Auto Insurance Liability Coverage Explained

Auto Insurance Liability Coverage Explained

Auto Insurance Liability






Auto Insurance Liability Coverage Explained

While nobody ever plans on causing a car accident (that’s why we call them accidents), it happens every day, and at great financial cost. Along with damage to your car or truck, there can be injuries resulting in large medical bills. With healthcare costs going through the roof, how will you pay for the medical bills of someone you accidentally injure?

The answer is with auto liability coverage insurance. As a Richmond auto accident attorney, we often get questions about liability coverage, so we’ll explain this concept in detail.

In Virginia, auto liability coverage is legally required to register a motor vehicle at DMV unless you pay a $500 uninsured motor vehicle fee to the DMV. Your auto liability insurance policy has three distinct coverages: bodily injury, property damage and uninsured/underinsured motorist.

Let’s do a deeper dive into what each of these means to you as an insured driver.

Bodily Injury Liability Insurance. This coverage protects you financially if you cause an accident and injure other people. Bodily injury liability coverage pays for claims from other people including medical expenses, lost wages due to their injuries, and pain and suffering.

Property Damage Liability Insurance. This aspect of your coverage pays for property damage you cause to another vehicle, building, tree or fence (or other damaged property) in a collision that is your fault.

Uninsured/Underinsured Motorist Coverage. This coverage protects you directly in the event that you are in a collision with a driver who either does not have auto liability coverage or leaves the scene of an accident they caused (hit and run). It can also protect you if the at-fault driver’s liability limits aren’t high enough to pay for all of your expenses due to injuries sustained in the accident, but only if your liability limits are higher.

The Virginia minimum liability coverage is “25/50” which stands for $25,000 per person and $50,000 per accident. Other common amounts of this coverage include “50/100” ($50,000 per person/$100,000 per accident) and “100/300” ($100,000 per person/ $300,000 per accident).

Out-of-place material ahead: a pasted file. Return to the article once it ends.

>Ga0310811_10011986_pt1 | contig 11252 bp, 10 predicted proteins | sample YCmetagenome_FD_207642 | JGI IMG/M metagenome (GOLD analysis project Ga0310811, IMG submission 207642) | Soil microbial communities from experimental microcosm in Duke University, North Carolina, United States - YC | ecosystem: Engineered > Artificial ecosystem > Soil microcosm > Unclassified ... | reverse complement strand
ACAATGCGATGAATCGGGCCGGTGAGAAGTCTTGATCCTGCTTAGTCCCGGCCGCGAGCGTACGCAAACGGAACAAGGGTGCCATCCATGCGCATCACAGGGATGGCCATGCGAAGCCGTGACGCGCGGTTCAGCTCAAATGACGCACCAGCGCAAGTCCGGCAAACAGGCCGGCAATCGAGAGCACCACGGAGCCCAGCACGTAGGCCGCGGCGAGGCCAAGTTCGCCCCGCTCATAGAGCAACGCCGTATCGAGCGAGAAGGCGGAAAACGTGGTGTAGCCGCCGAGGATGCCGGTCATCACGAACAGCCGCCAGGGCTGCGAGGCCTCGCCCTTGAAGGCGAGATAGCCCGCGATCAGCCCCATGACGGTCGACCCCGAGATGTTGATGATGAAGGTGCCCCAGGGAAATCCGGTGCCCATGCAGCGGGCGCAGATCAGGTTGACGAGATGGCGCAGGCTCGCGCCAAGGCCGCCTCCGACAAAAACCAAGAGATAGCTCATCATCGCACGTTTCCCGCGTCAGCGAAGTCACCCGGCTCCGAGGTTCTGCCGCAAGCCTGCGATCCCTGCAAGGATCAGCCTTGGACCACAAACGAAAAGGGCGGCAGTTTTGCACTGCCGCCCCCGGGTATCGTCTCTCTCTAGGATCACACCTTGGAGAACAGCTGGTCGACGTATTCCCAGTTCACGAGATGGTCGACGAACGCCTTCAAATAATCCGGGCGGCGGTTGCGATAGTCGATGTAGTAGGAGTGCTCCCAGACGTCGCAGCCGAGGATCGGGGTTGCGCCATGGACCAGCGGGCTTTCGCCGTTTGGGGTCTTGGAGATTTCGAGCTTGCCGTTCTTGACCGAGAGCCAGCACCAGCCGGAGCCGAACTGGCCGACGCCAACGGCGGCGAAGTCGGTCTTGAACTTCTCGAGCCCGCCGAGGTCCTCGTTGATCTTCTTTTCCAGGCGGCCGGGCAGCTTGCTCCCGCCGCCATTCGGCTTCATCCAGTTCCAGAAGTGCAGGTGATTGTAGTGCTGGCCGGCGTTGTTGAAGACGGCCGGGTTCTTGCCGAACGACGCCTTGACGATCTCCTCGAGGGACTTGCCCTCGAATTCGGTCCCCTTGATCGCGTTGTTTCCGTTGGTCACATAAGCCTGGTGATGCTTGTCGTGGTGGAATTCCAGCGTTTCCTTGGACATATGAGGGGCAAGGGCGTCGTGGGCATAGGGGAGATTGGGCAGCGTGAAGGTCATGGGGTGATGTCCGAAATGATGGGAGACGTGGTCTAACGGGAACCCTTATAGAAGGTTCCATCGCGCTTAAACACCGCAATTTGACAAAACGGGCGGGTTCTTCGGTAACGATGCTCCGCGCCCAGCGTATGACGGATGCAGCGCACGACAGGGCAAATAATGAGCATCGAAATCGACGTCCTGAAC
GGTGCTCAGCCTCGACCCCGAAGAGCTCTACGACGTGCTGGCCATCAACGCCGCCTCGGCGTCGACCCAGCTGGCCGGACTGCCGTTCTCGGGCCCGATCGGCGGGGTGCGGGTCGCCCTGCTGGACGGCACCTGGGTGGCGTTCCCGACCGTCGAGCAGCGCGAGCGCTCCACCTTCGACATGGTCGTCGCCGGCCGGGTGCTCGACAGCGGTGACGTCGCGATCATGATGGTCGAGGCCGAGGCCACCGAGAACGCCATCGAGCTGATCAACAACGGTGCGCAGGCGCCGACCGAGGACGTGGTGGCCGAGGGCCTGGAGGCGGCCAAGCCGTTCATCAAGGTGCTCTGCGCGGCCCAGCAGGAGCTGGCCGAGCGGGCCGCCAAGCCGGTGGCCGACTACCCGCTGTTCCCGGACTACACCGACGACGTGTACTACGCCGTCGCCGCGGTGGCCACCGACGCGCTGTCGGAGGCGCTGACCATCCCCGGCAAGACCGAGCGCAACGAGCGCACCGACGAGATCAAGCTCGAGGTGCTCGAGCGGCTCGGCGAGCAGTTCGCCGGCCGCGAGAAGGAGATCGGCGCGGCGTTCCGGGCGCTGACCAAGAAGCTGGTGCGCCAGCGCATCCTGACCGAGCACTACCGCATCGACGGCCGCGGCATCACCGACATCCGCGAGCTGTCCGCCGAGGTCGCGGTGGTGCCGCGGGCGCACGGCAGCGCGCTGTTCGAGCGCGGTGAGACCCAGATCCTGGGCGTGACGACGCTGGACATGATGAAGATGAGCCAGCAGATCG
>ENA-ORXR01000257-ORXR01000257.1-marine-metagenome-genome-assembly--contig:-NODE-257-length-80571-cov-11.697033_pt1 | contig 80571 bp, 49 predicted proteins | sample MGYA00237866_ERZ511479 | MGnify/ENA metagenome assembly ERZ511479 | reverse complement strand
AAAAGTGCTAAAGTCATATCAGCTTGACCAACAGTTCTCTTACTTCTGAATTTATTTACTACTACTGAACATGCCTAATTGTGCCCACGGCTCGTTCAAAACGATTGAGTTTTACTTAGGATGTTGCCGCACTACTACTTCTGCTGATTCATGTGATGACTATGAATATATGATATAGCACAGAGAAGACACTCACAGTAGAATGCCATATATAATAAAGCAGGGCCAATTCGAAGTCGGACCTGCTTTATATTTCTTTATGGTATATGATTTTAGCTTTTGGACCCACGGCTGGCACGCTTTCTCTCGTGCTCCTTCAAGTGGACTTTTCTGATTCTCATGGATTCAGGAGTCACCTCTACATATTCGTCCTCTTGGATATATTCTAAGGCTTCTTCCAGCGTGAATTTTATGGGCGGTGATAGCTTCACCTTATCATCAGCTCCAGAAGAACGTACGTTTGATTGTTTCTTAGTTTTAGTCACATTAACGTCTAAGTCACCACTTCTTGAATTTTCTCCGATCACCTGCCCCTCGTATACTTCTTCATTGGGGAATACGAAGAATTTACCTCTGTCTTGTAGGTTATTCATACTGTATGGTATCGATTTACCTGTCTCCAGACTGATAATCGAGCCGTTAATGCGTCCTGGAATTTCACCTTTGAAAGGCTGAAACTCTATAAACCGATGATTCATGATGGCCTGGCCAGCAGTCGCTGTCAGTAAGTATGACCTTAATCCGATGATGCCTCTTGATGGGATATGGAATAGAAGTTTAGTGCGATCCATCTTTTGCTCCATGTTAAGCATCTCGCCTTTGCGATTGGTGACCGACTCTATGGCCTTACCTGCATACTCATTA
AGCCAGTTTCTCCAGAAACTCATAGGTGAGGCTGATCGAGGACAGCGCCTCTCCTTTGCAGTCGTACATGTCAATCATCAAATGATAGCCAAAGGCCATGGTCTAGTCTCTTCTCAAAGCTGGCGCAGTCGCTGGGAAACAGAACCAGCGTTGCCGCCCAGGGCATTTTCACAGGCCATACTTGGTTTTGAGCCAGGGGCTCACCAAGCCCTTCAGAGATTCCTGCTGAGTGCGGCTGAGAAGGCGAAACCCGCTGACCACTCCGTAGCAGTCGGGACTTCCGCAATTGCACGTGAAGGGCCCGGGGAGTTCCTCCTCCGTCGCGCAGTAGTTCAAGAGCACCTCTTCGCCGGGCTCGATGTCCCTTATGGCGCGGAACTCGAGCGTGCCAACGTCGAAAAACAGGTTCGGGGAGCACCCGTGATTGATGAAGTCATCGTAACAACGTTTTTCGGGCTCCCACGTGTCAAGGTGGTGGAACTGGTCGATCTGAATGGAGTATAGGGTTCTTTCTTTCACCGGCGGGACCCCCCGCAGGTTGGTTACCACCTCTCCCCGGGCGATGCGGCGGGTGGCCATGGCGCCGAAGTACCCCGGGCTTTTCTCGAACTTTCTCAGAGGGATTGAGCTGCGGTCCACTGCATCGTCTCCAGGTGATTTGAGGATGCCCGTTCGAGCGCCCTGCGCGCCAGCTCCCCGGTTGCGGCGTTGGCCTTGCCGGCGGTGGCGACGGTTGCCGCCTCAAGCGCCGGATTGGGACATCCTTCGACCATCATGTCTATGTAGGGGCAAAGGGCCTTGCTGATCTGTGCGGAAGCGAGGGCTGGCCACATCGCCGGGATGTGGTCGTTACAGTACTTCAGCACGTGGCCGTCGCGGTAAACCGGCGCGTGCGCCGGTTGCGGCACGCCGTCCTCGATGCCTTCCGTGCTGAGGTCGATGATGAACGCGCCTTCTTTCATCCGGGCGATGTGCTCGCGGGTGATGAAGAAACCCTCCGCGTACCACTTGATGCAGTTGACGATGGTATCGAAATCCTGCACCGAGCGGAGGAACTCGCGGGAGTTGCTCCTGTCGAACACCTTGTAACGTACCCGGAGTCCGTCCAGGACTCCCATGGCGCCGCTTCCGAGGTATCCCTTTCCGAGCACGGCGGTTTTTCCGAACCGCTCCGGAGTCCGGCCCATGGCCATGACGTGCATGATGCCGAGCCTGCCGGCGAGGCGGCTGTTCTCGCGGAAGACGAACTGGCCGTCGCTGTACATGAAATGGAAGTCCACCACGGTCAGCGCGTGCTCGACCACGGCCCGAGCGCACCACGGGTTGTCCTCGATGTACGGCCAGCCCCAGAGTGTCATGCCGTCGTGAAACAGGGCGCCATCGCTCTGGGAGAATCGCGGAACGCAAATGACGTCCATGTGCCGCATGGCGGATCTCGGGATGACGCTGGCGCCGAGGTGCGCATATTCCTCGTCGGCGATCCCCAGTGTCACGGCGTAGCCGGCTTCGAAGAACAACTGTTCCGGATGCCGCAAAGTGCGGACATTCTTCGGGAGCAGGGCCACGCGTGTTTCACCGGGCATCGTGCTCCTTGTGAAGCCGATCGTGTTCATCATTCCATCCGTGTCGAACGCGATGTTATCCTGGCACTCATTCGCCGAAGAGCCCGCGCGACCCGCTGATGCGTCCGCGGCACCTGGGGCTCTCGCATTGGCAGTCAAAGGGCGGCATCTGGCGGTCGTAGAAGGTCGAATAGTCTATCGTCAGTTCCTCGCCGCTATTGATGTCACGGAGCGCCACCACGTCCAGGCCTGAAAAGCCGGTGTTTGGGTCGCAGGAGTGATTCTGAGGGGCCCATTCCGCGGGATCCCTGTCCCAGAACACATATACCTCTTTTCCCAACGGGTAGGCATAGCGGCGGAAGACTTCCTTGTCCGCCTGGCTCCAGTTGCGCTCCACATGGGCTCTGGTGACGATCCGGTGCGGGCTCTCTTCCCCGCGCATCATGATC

As a Richmond auto accident lawyer, we often see how important uninsured motorist coverage can be. Unfortunately, some people choose to drive without insurance. If you get in an accident with such a person, your policy’s uninsured motorist coverage protects you by “replacing,” in effect, the liability coverage the other driver should have.

How Does Uninsured Motorist Liability Insurance Work?

Let’s say you and your spouse are at a stoplight when your car gets hit from behind. The uninsured driver who rear-ended you is at fault for the collision, so he is responsible for your medical bills. Normally his liability insurance would pay, but since he is uninsured, your policy’s uninsured motorist coverage pays up to the amounts designated in your policy. If your policy is “25/50” it will pay up to $25,000 for you and up to $25,000 for your spouse, for a maximum of $50,000 per accident.

Five years later, the same thing happens – only worse. Your spouse suffers severe injuries. Fortunately, you understand the importance of having good insurance and you raised your liability limits to 100/300. The at-fault driver who hit your car has liability insurance with limits of 25/50. Though the negligent driver’s insurance pays out $25,000 towards your spouse’s medical costs, it doesn’t cover all of the extensive medical treatment necessary, let alone lost wages. In this situation, the driver is “underinsured” because his policy won’t cover the total medical costs of the person he injured.

In this situation, your underinsured motorist liability coverage, with limits of $100,000 per person and $300,000 per accident, kicks in. Since the negligent driver’s insurance company paid $25,000 so far for your spouse’s medical treatment, your insurance company will pay up to an additional $75,000. Note: The reason your insurance pays up to $75,000 is because $25,000 was already paid out by the other insurance company, and your policy limit is $100,000 per person no matter which insurance company pays it.

As Richmond auto accident attorneys, we can advise you about the intricacies of auto liability coverage. If you or a loved one have been hurt in a car or truck accident,

we strongly recommend that you explore your legal options. Call Commonwealth Law Group for your free consultation to determine if legal action is right for you at 804.999.9999. Justice starts here.

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